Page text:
The Chairman of the Health and Management Care Association of Nigeria, the umbrella body of Health Maintenance Organisations, HMOs, Kolawole Owoka, on Tuesday pushed the bulk of blame of poor coverage of Nigerians under the Health Insurance Scheme, NHIS on the regulators.
According to Mr. Owoka, a medical doctor, “the regulators that are supposed to regulate and monitor the scheme now want to be the operators. That is the problem”.
This was his remark at a summit on improved healthcare financing model for a sustained investment in the health sector. The summit was organised by THISDAY newspaper in conjunction with the World Bank Group.
Mr. Owoka also absolved the HMOs of corruption.
He said the structure of NHIS was not followed the way it was constructed since inception in 2005 because, ”the regulators did not do a good job in monitoring the scheme.”
The newly reinstated Executive Secretary of the NHIS, Yusuf Usman, recently said 90 per cent of Nigerians eligible for the scheme have not been covered.
This means that about 10 per cent of a country with a population of 180 million has been covered so far since the inception of the scheme 13 years ago.
“99 per cent of federal civil servants are covered under the scheme currently”, Mr. Owoka said Tuesday at the summit.
“What would have followed is that all states and local governments should have covered its (their) own civil servants under the scheme. When you add the three together, we should be talking of 20 to 30 per cent coverage.
“Then we now focus on the informal and private sector which is hugely under-covered.
“If we had followed it this way, it would have worked but we didn’t. The current structure is wrong. It is not the question of HMOs not delivering but the fact that the regulators that are supposed to regulate now wants to be the operators”, he added.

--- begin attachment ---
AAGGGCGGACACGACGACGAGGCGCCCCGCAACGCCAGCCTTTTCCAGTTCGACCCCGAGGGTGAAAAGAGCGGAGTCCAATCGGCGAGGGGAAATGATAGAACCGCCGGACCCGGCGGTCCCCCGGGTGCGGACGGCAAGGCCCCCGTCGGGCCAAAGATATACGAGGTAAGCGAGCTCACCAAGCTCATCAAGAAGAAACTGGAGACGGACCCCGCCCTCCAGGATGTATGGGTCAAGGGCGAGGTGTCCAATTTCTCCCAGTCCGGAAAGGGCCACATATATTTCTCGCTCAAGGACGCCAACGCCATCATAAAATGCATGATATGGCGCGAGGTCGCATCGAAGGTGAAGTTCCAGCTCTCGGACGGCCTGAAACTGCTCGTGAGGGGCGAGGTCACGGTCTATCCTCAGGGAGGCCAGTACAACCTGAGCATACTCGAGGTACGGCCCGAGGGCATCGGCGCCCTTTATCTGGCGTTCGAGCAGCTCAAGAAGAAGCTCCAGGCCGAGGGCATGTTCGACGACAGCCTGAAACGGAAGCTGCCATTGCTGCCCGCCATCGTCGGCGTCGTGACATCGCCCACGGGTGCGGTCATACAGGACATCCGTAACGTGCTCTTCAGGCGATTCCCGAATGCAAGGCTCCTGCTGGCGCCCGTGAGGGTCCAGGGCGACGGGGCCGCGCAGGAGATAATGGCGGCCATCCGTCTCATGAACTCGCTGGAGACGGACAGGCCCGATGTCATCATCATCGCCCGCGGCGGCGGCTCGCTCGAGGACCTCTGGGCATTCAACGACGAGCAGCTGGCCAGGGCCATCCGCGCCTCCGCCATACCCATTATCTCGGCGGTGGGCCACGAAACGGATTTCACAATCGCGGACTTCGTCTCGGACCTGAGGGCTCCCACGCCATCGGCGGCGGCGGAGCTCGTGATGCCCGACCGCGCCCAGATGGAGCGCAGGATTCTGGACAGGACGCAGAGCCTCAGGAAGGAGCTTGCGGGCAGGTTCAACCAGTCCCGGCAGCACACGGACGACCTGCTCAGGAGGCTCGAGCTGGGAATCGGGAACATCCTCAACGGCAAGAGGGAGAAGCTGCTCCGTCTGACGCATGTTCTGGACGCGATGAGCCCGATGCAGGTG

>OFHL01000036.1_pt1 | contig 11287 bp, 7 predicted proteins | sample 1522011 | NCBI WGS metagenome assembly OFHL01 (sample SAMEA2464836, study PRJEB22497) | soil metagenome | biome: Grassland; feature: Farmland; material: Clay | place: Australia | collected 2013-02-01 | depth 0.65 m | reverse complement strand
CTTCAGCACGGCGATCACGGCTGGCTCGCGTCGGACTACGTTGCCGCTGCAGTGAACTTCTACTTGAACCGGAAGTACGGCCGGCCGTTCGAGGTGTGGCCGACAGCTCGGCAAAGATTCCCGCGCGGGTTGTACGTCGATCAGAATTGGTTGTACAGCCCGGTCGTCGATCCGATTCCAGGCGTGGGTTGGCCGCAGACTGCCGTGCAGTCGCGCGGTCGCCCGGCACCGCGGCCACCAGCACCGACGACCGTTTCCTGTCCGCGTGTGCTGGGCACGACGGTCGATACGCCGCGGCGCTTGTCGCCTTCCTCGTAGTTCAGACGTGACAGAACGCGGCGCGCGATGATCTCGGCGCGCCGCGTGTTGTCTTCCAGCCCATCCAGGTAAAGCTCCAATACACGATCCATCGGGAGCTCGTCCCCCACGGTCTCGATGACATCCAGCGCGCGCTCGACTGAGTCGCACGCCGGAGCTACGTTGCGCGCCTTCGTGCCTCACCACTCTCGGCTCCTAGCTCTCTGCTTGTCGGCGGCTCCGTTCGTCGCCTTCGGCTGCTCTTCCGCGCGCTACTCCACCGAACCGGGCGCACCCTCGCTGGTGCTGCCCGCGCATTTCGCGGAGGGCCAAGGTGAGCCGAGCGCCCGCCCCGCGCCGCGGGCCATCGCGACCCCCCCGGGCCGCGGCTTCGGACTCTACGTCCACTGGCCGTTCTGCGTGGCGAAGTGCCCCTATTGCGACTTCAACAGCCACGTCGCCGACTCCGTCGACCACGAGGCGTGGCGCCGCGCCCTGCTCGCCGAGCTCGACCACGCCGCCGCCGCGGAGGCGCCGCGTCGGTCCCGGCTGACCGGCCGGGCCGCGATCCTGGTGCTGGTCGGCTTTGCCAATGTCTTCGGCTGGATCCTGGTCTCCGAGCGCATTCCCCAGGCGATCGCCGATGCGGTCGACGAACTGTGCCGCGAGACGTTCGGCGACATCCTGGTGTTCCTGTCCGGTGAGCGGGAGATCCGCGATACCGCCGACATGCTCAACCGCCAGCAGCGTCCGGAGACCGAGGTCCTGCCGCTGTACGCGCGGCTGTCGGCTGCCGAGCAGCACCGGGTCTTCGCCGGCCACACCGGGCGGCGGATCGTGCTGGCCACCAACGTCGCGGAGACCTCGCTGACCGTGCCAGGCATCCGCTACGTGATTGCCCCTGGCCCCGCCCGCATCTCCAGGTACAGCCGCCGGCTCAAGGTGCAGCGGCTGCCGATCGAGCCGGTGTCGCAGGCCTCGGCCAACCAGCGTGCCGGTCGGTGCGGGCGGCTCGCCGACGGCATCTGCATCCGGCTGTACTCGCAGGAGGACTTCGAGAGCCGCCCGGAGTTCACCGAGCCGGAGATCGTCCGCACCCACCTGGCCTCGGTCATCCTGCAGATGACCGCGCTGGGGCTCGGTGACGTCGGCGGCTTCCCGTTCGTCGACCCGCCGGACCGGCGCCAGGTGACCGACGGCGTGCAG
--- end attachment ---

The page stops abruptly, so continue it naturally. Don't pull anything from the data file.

NHIS deals with two major components: Health Maintenance Organisations, HMOs and Health Service Providers, HSPs.
The HMOs are the go-betweens in the scheme. They sit between the beneficiaries of NHIS and the service providers (hospitals). By this description, they are better known as managers of the scheme’s funds.
The scheme which is the regulatory body now monitors and regulates the activities of the HMOs and the service providers.
The HMOs were established in 2005 and had operated freely for 13 years without any form of probe.
“When the scheme was established in 2005, we had only eight HMO’s in the country and we are doing fine but now there so many HMOs mostly established for political reasons that I don’t even know.
“The problem is from the regulators (NHIS), they have not been able to monitor the running of the scheme well”, the HMO union chairman said.
He further urged the National Assembly to hasten steps in reviewing the act establishing the NHIS.
There is an ongoing amendment of the National Health Insurance Scheme.
Central to this bill, which seeks to repeal the NHIS Act and enact the National Health Insurance Commission Bill, is the need to ensure a more effective implementation of a health insurance policy that enhances greater access to health care services for all Nigerians.
This means that the bill would lay down the framework for a universal health care system where everyone pays into the insurance scheme and everyone gets quality health care delivery, regardless of their employment status or personal wealth.
The bill is also geared towards effectively regulating private health insurance providers in Nigeria to ensure that they deliver, not just for the well-to-do, but also the poor and people in rural areas.